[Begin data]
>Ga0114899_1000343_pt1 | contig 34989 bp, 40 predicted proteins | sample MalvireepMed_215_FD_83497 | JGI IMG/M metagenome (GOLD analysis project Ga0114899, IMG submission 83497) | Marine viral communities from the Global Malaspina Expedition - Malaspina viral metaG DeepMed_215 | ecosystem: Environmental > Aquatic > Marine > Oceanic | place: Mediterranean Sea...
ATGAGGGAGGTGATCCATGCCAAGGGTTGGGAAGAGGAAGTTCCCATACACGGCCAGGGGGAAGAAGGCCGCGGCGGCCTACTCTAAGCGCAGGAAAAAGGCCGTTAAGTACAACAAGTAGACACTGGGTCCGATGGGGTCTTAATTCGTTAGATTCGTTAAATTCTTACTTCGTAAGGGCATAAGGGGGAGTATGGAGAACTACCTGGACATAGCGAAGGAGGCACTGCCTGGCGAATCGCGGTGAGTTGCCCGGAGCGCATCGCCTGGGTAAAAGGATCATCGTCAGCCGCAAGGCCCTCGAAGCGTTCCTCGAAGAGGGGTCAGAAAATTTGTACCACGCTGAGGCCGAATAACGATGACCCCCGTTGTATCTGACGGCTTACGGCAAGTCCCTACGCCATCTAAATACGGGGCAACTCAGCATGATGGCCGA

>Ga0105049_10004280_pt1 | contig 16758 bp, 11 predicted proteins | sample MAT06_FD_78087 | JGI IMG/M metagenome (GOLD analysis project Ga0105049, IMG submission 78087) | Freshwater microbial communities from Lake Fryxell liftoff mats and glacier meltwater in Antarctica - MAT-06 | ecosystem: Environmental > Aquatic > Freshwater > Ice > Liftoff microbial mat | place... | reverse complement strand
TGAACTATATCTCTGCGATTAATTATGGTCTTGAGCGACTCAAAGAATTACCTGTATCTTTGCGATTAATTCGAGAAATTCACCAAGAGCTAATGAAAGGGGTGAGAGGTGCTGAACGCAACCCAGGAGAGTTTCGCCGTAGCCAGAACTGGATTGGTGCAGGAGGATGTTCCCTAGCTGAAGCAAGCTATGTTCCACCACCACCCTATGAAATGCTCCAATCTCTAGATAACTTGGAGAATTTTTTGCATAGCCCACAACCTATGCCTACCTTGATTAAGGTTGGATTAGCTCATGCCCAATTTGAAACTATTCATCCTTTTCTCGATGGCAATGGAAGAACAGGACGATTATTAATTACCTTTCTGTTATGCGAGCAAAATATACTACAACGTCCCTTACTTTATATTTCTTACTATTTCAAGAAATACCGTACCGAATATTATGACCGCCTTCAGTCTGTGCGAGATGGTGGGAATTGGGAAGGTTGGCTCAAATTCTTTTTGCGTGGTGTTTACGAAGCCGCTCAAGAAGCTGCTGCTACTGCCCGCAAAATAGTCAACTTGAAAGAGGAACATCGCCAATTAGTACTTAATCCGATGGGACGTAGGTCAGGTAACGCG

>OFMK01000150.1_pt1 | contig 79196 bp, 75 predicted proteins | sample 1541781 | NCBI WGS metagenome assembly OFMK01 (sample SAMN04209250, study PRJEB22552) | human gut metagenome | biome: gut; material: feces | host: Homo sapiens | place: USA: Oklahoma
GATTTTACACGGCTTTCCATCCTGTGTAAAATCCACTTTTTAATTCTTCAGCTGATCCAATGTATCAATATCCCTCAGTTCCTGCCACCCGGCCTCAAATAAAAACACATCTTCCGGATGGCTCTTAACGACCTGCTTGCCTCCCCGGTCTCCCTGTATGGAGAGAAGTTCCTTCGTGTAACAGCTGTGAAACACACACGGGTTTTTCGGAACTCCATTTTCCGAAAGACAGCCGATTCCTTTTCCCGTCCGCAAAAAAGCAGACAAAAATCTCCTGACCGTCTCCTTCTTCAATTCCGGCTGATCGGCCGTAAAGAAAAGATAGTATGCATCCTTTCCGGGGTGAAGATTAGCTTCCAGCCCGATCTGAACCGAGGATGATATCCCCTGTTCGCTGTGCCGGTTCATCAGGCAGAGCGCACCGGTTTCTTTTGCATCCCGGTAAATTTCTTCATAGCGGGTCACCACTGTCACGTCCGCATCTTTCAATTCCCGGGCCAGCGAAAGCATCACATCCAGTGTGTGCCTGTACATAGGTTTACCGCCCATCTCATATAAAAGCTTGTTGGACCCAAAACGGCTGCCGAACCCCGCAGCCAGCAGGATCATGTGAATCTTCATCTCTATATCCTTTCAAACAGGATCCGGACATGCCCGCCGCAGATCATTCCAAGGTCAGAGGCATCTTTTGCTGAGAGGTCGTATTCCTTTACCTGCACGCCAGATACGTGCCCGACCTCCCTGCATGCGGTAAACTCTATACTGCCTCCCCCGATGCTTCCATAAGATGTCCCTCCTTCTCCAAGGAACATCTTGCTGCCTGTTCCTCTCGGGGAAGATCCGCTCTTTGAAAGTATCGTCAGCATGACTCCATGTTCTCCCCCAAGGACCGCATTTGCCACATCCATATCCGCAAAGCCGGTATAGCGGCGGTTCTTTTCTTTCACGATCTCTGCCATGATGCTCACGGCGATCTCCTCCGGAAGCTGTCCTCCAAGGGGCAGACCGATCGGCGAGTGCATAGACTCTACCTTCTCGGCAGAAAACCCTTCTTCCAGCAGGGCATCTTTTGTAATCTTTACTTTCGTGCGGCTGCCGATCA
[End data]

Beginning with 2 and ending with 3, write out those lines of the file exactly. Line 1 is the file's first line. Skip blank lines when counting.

ATGAGGGAGGTGATCCATGCCAAGGGTTGGGAAGAGGAAGTTCCCATACACGGCCAGGGGGAAGAAGGCCGCGGCGGCCTACTCTAAGCGCAGGAAAAAGGCCGTTAAGTACAACAAGTAGACACTGGGTCCGATGGGGTCTTAATTCGTTAGATTCGTTAAATTCTTACTTCGTAAGGGCATAAGGGGGAGTATGGAGAACTACCTGGACATAGCGAAGGAGGCACTGCCTGGCGAATCGCGGTGAGTTGCCCGGAGCGCATCGCCTGGGTAAAAGGATCATCGTCAGCCGCAAGGCCCTCGAAGCGTTCCTCGAAGAGGGGTCAGAAAATTTGTACCACGCTGAGGCCGAATAACGATGACCCCCGTTGTATCTGACGGCTTACGGCAAGTCCCTACGCCATCTAAATACGGGGCAACTCAGCATGATGGCCGA

>Ga0105049_10004280_pt1 | contig 16758 bp, 11 predicted proteins | sample MAT06_FD_78087 | JGI IMG/M metagenome (GOLD analysis project Ga0105049, IMG submission 78087) | Freshwater microbial communities from Lake Fryxell liftoff mats and glacier meltwater in Antarctica - MAT-06 | ecosystem: Environmental > Aquatic > Freshwater > Ice > Liftoff microbial mat | place... | reverse complement strand